34. Wu-Tang Clan: Enter The Wu-Tang (36 Chambers) (Nov ’93)

What can be said about Wu-Tang? This was simply perfect. Were they ninjas who also rapped? Were they monks who lived in caves in Asia who somehow knew all about the projects? What was Shaolin? What were these chambers they talked about? How many of them WERE there? And who was the best emcee out the crew? It seemed like every time I had figured out which one was the most talented rapper, I’d hear a verse that would change my mind. The production was from a different planet, the samples helped create an emulsified atmosphere in which these mysterious geniuses dwelled and ODB existed. “Bring Da Ruckus”, “Clan in da Front”, “Da Mystery of Chessboxin” and “Protect Ya Neck” made me want to learn kung fu and get a bullet-proof vest at the same time. Much of the country was singing, “Whoomp There It Is” and “Rump Shaker” around this time. Wu-Tang was the perfect antithesis.

35. A Tribe Called Quest: Midnight Marauders (Nov ’93)

Honestly, I didn’t love it when it came out. I barely even liked it. The Low End Theory was like a parent to me, and suddenly this new parent wants to come along and raise me? I ignored it. I bashed it without hearing it. I made fun of the robotic narrator. But my friends kept talking about how good it was, how it was basically like Low End Theory, just with different beats (my friends didn’t really know much). I remember listening to the album from start to finish, and by the time “Oh My God” came on I was into it. I learned to grow as a listener alongside the artists I admired, and this album certainly was worth the pains of such growth.

36. Snoop Doggy Dogg: Doggystyle (Nov ’93)

Dude was a character. That’s all I remember thinking when this album dropped. The guy from The Chronic had his own album now, and it was all about dogs and sex. I thought he was a novelty act, getting attention because of his controversial content and the fact that he looked like a dog. But this guy could make hits so effortlessly, and all my friends who claimed they hated rap loved his songs, especially girls. It was weird. “What’s My Name”, “Gin & Juice”, “Ain’t No Fun” and “Tha Shiznit” became anthems at all my friends’ houses. They were quoting the skits and new alllllll the lyrics – it was bizarre to me. I had always heard the “keep it real” mantra, but this album made me realize how creating a character could be worthwhile approach to hip-hop. Snoop was like a cartoon character who could rap his ass off.

37.  Outkast: Southernplayalisticadillacmuzik (Apr ‘94)

Somehow I didn’t really see that much of a difference between this album and a lot of the music I was listening to at the time that this dropped. They were two dope rappers rhyming over flawless production, talking about things I didn’t understand and using words I had never heard before. A relatively standard hip-hop experience for me. “Ain’t No Thang” and “Player’s Ball” got a lot of attention from me and my friends simply due to the outrageous slang and twang Andre and Big Boi were using, but Andre’s mic skills on “Claimin True” and “Funky Ride” made me an instant fan. Cadence. This album taught me about cadence.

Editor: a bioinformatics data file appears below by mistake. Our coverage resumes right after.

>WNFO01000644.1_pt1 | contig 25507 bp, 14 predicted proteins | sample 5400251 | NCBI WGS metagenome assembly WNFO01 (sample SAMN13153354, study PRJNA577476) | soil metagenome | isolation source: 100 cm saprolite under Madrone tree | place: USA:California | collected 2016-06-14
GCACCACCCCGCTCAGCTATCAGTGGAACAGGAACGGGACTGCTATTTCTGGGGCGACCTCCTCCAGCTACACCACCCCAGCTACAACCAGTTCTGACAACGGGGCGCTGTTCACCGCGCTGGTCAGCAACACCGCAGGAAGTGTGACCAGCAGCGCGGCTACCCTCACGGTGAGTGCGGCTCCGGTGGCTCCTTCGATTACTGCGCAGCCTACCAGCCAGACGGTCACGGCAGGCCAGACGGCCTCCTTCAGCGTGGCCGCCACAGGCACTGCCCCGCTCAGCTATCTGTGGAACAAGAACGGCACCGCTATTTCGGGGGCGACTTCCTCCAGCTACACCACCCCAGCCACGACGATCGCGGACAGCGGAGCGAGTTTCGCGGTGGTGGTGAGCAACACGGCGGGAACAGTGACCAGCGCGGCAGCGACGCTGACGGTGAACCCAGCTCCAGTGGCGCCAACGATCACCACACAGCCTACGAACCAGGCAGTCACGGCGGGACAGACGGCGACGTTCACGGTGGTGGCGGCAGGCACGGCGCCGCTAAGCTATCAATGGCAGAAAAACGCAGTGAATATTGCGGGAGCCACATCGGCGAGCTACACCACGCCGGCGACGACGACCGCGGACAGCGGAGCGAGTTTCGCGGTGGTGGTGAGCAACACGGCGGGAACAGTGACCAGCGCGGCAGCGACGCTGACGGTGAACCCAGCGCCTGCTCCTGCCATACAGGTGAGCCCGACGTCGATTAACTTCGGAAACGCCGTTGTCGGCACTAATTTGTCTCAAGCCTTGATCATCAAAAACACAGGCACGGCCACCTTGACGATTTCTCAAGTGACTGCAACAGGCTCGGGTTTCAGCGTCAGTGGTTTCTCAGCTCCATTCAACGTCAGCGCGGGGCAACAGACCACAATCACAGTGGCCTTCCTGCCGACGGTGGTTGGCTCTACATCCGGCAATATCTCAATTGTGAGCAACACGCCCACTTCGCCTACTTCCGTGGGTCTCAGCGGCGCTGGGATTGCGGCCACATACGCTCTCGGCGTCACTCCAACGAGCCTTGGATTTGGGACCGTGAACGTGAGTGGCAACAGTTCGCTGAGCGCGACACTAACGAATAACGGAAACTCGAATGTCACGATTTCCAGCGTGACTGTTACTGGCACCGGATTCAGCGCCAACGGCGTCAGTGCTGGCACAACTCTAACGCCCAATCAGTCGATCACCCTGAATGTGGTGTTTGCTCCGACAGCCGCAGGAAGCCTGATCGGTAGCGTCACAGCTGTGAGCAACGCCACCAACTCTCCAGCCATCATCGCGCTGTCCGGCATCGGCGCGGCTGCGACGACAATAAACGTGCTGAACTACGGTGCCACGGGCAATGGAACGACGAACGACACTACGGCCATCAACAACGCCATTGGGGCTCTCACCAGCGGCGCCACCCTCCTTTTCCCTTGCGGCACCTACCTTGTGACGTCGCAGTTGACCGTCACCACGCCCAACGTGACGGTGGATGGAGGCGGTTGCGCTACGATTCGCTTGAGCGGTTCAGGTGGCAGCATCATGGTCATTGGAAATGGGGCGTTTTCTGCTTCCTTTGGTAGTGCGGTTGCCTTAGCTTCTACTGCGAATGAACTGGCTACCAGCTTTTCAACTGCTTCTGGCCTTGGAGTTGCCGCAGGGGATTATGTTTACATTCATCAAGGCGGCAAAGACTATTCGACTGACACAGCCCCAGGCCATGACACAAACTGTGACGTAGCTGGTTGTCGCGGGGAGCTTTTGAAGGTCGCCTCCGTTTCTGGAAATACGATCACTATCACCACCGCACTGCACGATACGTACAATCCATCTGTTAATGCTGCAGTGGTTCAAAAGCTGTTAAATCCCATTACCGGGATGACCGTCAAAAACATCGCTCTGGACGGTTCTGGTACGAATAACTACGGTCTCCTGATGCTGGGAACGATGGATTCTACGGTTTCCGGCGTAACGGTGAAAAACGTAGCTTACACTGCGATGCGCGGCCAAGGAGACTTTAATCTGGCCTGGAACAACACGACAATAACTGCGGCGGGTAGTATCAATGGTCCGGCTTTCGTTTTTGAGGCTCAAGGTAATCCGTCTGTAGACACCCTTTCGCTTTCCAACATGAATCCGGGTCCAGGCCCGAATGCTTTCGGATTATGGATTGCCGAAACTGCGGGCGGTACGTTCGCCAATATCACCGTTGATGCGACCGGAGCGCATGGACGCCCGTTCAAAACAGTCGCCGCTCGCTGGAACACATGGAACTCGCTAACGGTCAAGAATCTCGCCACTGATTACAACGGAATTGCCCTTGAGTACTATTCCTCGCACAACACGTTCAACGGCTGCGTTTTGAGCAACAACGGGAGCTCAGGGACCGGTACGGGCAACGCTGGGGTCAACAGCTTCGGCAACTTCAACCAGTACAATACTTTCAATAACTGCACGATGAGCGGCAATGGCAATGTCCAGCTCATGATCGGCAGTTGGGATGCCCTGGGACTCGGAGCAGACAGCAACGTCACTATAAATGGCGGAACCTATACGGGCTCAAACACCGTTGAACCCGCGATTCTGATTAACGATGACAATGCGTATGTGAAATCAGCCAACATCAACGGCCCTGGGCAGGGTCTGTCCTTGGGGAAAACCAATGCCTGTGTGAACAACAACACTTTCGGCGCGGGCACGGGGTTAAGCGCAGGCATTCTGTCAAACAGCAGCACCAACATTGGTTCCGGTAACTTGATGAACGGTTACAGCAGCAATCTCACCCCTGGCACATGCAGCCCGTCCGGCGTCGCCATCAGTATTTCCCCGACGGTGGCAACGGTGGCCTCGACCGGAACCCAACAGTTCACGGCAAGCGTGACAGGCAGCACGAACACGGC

38. Beastie Boys: Ill Communication (May ‘94)

I remember looking at the track listing for a super long time before allowing myself to listen to this album. THIS BETTER BE GOOD was the main thought in my mind.  Check Your Head was so…bizarre. I was really hoping they at least used real microphones for this new album. I was pleased. This album came at a time when I was writing a lot of poetry and freestyling a lot, but didn’t really feel like making rap songs was something I was sure I wanted to do. But joints like “Root Down”, “Get it Together” and “Flute Loop” wreaked of such joy and enthusiasm, I figured that freestyling and songwriting didn’t have to be that different.

39. Nas: Illmatic (Apr ’94)

This blew my mind. Before listening to the album I was told “This guy is one of the best rappers ever,” and I still wasn’t disappointed. That’s crazy. Dude was a writer, effortlessly blending rhyme skill with storytelling ability. This album showed me what it’s like to have the stars align and be able to put all of your sharpest skill in one direction. I listened to this album as if I were watching a movie, following the narrative and studying the director. Nas was so intricate and complicated. Illmatic prompted me to improve my understanding of rhyme structure.

40. Notorious B.I.G.: Ready To Die (Sept ’94)

It was in September of 1994 that I enrolled in a new school, and it happened to be in Brooklyn. Suddenly I had all of these friends who lived in Brooklyn, and the borough became a part of my identity. To them I was the kid from Manhattan, but to my friends in Manhattan I was the kid who went to school in Brooklyn. And Brooklyn was very excited about this dude named Biggie Smalls. I had heard him before on Mary J. Blige’s songs “Real Love” and “What’s the 411?” and thought he was pretty outstanding. His voice was just so wet. When his album dropped everyone in my school went to grab it, and we were all kind of blown away. It was super dark and painful. It was one of the more emotional albums I had ever heard. I remember being more impressed with Biggie’s honesty on tracks like “Things Done Changed” than his mic skill, but as I listened to it more I started to become enamored with his abilities. His rhymes just stayed in my head all day long. “Juicy” and “One More Chance” were essentially perfect songs.

Reader's Comments